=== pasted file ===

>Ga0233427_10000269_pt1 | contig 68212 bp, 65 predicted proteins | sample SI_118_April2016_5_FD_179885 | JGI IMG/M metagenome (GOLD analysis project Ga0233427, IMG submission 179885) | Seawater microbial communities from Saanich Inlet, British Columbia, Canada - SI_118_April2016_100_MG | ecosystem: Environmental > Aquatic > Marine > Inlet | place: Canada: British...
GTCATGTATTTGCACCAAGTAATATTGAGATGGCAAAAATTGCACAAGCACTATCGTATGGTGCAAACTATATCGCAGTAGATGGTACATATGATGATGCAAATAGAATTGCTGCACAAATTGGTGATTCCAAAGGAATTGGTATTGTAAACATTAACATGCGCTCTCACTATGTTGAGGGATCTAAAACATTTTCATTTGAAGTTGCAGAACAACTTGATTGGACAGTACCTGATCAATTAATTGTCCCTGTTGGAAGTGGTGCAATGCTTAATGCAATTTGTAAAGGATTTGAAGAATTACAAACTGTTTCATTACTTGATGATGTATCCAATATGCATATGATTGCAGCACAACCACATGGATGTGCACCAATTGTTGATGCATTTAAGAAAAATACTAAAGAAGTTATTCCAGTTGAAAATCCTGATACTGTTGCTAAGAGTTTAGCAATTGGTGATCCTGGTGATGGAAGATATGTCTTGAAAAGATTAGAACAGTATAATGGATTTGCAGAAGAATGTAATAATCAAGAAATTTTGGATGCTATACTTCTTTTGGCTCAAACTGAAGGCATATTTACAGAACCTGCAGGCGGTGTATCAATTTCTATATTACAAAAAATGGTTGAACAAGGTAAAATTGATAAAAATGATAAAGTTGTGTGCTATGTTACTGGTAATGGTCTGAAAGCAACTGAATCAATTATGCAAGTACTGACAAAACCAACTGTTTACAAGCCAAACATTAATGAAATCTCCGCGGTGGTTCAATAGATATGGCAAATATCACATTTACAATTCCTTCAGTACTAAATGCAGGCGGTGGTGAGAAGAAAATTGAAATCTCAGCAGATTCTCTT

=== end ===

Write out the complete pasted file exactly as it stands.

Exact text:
>Ga0233427_10000269_pt1 | contig 68212 bp, 65 predicted proteins | sample SI_118_April2016_5_FD_179885 | JGI IMG/M metagenome (GOLD analysis project Ga0233427, IMG submission 179885) | Seawater microbial communities from Saanich Inlet, British Columbia, Canada - SI_118_April2016_100_MG | ecosystem: Environmental > Aquatic > Marine > Inlet | place: Canada: British...
GTCATGTATTTGCACCAAGTAATATTGAGATGGCAAAAATTGCACAAGCACTATCGTATGGTGCAAACTATATCGCAGTAGATGGTACATATGATGATGCAAATAGAATTGCTGCACAAATTGGTGATTCCAAAGGAATTGGTATTGTAAACATTAACATGCGCTCTCACTATGTTGAGGGATCTAAAACATTTTCATTTGAAGTTGCAGAACAACTTGATTGGACAGTACCTGATCAATTAATTGTCCCTGTTGGAAGTGGTGCAATGCTTAATGCAATTTGTAAAGGATTTGAAGAATTACAAACTGTTTCATTACTTGATGATGTATCCAATATGCATATGATTGCAGCACAACCACATGGATGTGCACCAATTGTTGATGCATTTAAGAAAAATACTAAAGAAGTTATTCCAGTTGAAAATCCTGATACTGTTGCTAAGAGTTTAGCAATTGGTGATCCTGGTGATGGAAGATATGTCTTGAAAAGATTAGAACAGTATAATGGATTTGCAGAAGAATGTAATAATCAAGAAATTTTGGATGCTATACTTCTTTTGGCTCAAACTGAAGGCATATTTACAGAACCTGCAGGCGGTGTATCAATTTCTATATTACAAAAAATGGTTGAACAAGGTAAAATTGATAAAAATGATAAAGTTGTGTGCTATGTTACTGGTAATGGTCTGAAAGCAACTGAATCAATTATGCAAGTACTGACAAAACCAACTGTTTACAAGCCAAACATTAATGAAATCTCCGCGGTGGTTCAATAGATATGGCAAATATCACATTTACAATTCCTTCAGTACTAAATGCAGGCGGTGGTGAGAAGAAAATTGAAATCTCAGCAGATTCTCTT